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Fixed term contracts

HR Consultant Eleanor Morland explains fixed term contracts and important regulations for employers to note.

Fixed Term Contracts

The use of fixed term contracts has increased in recent years and their use can help employers to plan and recruit flexibly to help meet peak periods in demand.  It is important, however, for employers to understand when and how to use fixed term contracts correctly to ensure they keep within the Fixed Term Employee (Prevention of Less Favourable Treatment) Regulations 2002.

Fixed term contracts are used in all types of sectors and industries to assist in planning and managing the work force at times of peak demand. 

What is a Fixed Term Contract?

Fixed term contracts are contracts of employment that are only intended to last for a fixed period of time and that will end automatically in the event of one of the following three situations:

  • On the expiry of a fixed term, for example after 12 months covering maternity leave
  • On the completion of a particular task, such as a project or initiative; or
  • On the occurrence or non-occurrence of any other specific event, such as securing funding for the post.

Employers should note that workers don’t count as fixed term contract employees under the 2002 Regulations above if they:

  • work via an employment agency rather than directly for the employer
  • are a student or trainee on work experience
  • are working under a ‘contract of apprenticeship’
  • are a member of the armed forces

Fixed Term Employee Rights

Employees who are employed on a fixed term contract have the right to be treated no less favourably that a permanent employee doing the same or largely the same job unless the employer can show that there is a good reason or ‘objective justification’ to do so.

When considering whether something could be considered an ‘objective justification’ employers need to consider whether the less favourable treatment is required to:

  • achieve a legitimate aim;
  • is necessary to achieve that aim; and
  • is appropriate to achieve that aim.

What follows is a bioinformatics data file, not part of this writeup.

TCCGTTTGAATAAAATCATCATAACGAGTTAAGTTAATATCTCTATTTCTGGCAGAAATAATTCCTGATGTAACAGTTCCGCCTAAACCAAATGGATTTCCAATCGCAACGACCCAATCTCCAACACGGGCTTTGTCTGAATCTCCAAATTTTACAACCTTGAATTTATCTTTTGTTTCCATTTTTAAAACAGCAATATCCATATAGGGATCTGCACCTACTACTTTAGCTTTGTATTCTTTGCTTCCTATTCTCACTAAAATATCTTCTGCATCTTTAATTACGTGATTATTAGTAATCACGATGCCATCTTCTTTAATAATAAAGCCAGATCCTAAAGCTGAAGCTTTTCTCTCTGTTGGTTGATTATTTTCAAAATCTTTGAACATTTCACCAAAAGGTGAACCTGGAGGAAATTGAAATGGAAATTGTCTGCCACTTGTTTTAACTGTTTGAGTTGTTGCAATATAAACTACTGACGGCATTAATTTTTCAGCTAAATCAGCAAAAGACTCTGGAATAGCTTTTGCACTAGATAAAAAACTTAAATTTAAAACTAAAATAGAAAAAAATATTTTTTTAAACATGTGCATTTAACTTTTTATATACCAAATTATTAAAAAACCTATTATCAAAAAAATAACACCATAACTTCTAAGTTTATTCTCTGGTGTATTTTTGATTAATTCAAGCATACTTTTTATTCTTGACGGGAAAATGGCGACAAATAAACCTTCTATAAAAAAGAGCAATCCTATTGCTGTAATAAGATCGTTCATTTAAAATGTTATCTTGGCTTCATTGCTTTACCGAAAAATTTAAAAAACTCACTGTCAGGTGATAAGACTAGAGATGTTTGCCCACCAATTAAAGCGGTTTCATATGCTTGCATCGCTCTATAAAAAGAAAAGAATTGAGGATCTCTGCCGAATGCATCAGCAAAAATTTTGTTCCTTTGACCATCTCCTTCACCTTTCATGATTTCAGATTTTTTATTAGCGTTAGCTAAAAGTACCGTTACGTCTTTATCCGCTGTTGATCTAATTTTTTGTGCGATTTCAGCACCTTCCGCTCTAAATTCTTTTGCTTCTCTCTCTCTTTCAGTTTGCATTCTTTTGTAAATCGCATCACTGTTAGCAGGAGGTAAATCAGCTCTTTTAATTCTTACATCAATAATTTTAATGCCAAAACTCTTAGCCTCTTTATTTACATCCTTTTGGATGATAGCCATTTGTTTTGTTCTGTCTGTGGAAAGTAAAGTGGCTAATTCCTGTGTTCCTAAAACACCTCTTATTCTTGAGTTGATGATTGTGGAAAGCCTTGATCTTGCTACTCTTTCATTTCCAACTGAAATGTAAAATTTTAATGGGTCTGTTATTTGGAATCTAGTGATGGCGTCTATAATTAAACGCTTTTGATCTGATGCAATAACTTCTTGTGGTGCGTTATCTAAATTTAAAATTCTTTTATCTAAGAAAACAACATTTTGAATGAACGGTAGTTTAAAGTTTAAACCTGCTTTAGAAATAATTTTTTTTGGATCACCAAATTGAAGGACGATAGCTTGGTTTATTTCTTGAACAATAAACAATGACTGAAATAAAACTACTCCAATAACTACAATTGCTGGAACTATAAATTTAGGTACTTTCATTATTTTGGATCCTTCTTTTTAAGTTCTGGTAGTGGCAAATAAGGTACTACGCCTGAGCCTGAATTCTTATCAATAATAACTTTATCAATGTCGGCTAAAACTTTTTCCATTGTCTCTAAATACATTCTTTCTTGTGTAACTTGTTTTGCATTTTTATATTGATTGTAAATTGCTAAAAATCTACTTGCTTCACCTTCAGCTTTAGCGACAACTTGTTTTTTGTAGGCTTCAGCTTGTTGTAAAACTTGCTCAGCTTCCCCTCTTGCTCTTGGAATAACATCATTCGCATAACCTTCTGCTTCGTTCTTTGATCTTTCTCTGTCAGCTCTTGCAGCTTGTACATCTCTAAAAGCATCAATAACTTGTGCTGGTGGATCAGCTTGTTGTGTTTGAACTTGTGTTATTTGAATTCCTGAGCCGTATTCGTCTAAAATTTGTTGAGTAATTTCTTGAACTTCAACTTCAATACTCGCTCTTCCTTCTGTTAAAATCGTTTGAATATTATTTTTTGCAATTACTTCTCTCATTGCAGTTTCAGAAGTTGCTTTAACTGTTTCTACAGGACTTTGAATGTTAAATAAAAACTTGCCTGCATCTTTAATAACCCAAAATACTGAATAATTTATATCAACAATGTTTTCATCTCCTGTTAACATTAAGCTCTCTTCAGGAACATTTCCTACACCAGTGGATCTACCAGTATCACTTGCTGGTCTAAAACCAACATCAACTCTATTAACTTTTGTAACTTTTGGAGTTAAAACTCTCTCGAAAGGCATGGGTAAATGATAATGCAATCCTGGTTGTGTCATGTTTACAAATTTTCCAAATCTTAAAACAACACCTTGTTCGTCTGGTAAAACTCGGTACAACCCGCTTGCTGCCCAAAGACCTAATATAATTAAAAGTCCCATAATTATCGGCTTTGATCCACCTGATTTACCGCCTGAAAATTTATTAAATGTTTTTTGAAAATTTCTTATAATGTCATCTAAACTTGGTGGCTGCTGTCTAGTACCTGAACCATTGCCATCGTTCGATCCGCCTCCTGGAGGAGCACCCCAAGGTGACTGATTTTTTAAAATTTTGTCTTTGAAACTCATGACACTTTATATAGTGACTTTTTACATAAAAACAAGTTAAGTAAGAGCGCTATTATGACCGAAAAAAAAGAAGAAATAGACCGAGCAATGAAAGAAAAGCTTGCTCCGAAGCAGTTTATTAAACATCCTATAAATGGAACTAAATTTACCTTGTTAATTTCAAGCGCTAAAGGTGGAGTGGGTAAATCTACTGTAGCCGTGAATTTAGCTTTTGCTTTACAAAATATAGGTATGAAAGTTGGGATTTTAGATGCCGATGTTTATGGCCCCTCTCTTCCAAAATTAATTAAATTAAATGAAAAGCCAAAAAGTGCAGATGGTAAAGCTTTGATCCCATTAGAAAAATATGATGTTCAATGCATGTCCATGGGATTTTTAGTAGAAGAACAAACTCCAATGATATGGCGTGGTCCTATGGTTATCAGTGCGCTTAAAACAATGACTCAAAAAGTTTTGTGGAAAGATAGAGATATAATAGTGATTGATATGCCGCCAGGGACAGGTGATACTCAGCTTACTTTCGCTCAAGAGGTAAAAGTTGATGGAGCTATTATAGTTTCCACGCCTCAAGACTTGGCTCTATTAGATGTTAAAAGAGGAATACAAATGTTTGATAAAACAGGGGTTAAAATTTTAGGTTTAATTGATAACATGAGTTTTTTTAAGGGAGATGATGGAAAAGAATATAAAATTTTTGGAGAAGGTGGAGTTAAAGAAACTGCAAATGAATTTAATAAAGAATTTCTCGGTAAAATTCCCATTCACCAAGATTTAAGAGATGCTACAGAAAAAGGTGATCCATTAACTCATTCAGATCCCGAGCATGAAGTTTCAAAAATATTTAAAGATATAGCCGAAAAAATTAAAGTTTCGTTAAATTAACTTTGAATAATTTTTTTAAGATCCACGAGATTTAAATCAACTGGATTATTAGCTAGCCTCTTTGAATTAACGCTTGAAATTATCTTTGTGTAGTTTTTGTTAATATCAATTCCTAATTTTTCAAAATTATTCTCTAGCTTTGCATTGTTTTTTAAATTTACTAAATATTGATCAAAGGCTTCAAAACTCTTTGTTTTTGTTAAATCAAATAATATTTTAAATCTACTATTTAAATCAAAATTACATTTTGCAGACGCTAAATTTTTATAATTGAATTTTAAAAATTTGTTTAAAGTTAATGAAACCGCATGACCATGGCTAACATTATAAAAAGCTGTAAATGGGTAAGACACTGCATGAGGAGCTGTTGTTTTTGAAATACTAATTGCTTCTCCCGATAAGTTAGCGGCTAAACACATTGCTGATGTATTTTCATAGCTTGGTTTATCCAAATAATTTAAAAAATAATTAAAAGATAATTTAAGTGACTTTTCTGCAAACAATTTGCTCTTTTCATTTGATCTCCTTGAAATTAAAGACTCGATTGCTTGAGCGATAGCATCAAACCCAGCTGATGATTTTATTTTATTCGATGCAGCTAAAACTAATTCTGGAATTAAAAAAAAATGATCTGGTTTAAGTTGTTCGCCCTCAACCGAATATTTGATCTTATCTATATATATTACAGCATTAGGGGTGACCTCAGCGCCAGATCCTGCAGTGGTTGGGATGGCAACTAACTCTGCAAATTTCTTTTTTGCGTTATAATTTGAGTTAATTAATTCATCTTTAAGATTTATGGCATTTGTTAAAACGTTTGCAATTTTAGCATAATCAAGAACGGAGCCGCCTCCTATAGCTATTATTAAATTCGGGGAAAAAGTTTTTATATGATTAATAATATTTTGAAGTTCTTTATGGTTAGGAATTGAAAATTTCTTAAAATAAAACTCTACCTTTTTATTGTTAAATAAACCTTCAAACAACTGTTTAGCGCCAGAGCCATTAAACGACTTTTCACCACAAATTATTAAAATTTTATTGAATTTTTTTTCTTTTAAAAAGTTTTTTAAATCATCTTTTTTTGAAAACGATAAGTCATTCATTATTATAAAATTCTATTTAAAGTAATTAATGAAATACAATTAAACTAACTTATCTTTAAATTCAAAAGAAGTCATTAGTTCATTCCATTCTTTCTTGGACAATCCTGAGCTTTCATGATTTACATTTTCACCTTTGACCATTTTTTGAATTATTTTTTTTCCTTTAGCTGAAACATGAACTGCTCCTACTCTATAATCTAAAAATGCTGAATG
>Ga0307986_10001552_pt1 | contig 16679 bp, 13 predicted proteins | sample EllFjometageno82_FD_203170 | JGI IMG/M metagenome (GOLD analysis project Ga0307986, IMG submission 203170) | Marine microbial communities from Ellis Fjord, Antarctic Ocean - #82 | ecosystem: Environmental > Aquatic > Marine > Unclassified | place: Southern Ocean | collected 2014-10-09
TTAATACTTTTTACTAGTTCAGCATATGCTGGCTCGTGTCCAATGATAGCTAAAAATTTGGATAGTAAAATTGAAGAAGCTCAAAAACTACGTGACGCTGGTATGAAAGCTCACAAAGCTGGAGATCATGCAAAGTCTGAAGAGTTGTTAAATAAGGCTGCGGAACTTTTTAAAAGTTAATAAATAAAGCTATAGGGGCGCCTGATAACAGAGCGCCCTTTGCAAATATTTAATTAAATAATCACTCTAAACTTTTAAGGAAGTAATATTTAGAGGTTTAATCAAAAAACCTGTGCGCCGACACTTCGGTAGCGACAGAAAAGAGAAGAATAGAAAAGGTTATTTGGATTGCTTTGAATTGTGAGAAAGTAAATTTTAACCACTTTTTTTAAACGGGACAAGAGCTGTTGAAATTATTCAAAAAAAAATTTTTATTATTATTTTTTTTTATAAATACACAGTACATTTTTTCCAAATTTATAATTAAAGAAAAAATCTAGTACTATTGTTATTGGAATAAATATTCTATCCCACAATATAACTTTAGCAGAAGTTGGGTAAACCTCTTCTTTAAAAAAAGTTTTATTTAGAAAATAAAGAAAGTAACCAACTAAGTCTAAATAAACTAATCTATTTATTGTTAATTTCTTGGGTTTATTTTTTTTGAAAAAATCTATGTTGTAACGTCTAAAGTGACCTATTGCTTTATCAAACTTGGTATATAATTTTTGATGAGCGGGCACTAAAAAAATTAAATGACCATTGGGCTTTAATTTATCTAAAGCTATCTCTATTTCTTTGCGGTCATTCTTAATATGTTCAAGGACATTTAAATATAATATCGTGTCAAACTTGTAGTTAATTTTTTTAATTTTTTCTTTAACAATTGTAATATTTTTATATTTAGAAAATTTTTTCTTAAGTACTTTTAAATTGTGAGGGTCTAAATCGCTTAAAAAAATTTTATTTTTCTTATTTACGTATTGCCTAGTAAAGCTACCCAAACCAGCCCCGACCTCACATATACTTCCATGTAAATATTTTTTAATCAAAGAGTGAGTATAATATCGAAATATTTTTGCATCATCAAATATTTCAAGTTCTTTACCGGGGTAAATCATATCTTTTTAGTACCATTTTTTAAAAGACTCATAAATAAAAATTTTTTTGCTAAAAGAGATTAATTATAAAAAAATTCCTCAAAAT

An example would be that a permanent employee doing the same job as a fixed term employee on a three month contract has a company car, but the employer can choose not to offer the fixed term employee one for such a short period as the cost is too high for the pro rata period of time.

Employers also need to be careful to ensure that fixed term contract employees get the same pay and conditions as permanent staff, the same or equivalent benefits package, information about permanent vacancies within the organisation and protection against redundancy or dismissal.

Employers should apply the pro rata principle to any pay or benefit that a fixed term contract employee is entitled to.  Under the pro-rata principle, the fixed term employee is entitled to receive such proportion of benefit or pay that the permanent employee is entitled to as is reasonable in the circumstances for example, an employer who offers permanent staff an annual bonus should pay an employee on a six month contract 50% of the bonus.

Successive Fixed Term Contracts and Permanent Status

Under the 2002 Regulations employees who have been continuously employed for four years or more on a series of successive fixed term contracts are automatically deemed to be permanent employees, unless the use of successive fixed term contracts can be objectively justified. 

Termination of a Fixed Term Contract

Most fixed term contracts will usually end when they reach an agreed end date, without the need for the employer to give notice.  Employers, however, should note that the non-renewal of a fixed term contract would be considered a dismissal and if the employee has 2 years’ service then the employer needs to ensure that the dismissal and reason for the dismissal is fair to avoid a potential claim of unfair dismissal.

Employers should note that workers have the right:

  • not to be unfairly dismissed after 2 years’ service
  • to a written statement of reasons for not renewing the contract – after 1 years’ service

Employees will also have the right to a statutory redundancy payment after 2 years’ service if the reason for non-renewal of the fixed term contract is redundancy.

Ending a Fixed Term Contract Early

If an employer wishes to bring the fixed term contract to an end earlier than the agreed end date, then they should make sure this right is included in the terms of the contract.  If the contract is silent about ending the contract early, then the employer may be in breach of contract if they try to terminate the employee’s employment earlier than the end date of the contract.  However, if the contract states that it can be ended early and the employer gives proper notice then the contract may be terminated.

Fixed term contract employees have the right to at least one weeks’ notice if they have worked continuously for at least one month, and one week for each year they’ve worked, if they’ve worked continuously for 2 years of more.  However, employers should check their own contracts as they may specify longer notice periods in their contracts that must be adhered to.

If an employee wishes to end a contract early then they should do so by handing in their notice, providing at least one weeks’ notice If they have worked for an employer for a month or more, or as outlined in their contract of employment.

For more information on the use of fixed term contracts, please contact Eleanor Morland on elm@burnetts.co.uk or 01768 800855.

About the Author

Eleanor Morland profile photo

Eleanor Morland

Eleanor is a HR Consultant at Burnetts.

Published: Wednesday 28th June 2017
Categorised: Education, Employment, HR, Lawyers for Business, Legal Services in Newcastle, Penrith, Small Business / New Business, Tourism & leisure, West Cumbria

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